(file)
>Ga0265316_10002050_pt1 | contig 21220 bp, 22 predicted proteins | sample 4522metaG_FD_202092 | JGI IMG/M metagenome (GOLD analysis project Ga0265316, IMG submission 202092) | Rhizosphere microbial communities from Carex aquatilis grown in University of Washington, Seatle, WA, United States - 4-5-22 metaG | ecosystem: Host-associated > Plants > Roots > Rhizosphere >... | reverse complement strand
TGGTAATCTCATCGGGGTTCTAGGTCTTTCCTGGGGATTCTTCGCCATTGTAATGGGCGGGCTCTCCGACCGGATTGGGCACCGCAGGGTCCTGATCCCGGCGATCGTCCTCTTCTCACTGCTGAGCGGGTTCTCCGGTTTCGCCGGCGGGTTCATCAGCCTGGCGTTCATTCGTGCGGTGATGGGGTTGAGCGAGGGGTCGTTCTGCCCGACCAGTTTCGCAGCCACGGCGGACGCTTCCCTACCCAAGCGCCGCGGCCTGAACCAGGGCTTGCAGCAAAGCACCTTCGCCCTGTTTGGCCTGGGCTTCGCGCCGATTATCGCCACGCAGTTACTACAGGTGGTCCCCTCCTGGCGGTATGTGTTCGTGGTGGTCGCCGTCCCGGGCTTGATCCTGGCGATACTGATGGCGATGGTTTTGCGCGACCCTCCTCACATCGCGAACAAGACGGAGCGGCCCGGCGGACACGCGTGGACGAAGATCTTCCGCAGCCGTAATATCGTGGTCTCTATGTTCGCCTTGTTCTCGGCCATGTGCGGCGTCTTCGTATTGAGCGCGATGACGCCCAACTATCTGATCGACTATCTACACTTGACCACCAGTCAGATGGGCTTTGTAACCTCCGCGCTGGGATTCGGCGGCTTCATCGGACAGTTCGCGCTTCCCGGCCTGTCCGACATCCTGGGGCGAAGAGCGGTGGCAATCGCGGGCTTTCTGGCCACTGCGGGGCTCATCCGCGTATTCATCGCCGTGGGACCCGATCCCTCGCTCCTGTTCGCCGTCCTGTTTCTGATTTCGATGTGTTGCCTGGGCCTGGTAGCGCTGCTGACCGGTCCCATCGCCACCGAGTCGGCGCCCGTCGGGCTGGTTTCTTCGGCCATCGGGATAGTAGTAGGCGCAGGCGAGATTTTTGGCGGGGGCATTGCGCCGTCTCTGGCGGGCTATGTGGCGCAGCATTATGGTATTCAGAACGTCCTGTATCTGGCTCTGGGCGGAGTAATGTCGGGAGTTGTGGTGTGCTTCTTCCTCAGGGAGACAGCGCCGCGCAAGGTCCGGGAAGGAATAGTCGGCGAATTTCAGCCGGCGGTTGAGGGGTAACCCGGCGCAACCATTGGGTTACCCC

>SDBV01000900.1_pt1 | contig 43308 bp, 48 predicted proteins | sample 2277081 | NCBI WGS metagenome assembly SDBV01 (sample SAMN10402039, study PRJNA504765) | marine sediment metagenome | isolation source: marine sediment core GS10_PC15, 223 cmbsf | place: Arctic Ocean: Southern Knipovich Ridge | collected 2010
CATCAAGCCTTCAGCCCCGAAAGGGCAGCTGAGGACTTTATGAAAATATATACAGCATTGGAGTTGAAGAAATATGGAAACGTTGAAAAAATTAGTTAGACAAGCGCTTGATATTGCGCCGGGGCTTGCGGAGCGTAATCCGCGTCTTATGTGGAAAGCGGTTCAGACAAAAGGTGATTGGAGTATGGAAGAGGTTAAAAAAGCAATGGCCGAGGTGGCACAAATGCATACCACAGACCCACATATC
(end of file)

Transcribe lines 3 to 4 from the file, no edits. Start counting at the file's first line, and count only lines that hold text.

>SDBV01000900.1_pt1 | contig 43308 bp, 48 predicted proteins | sample 2277081 | NCBI WGS metagenome assembly SDBV01 (sample SAMN10402039, study PRJNA504765) | marine sediment metagenome | isolation source: marine sediment core GS10_PC15, 223 cmbsf | place: Arctic Ocean: Southern Knipovich Ridge | collected 2010
CATCAAGCCTTCAGCCCCGAAAGGGCAGCTGAGGACTTTATGAAAATATATACAGCATTGGAGTTGAAGAAATATGGAAACGTTGAAAAAATTAGTTAGACAAGCGCTTGATATTGCGCCGGGGCTTGCGGAGCGTAATCCGCGTCTTATGTGGAAAGCGGTTCAGACAAAAGGTGATTGGAGTATGGAAGAGGTTAAAAAAGCAATGGCCGAGGTGGCACAAATGCATACCACAGACCCACATATC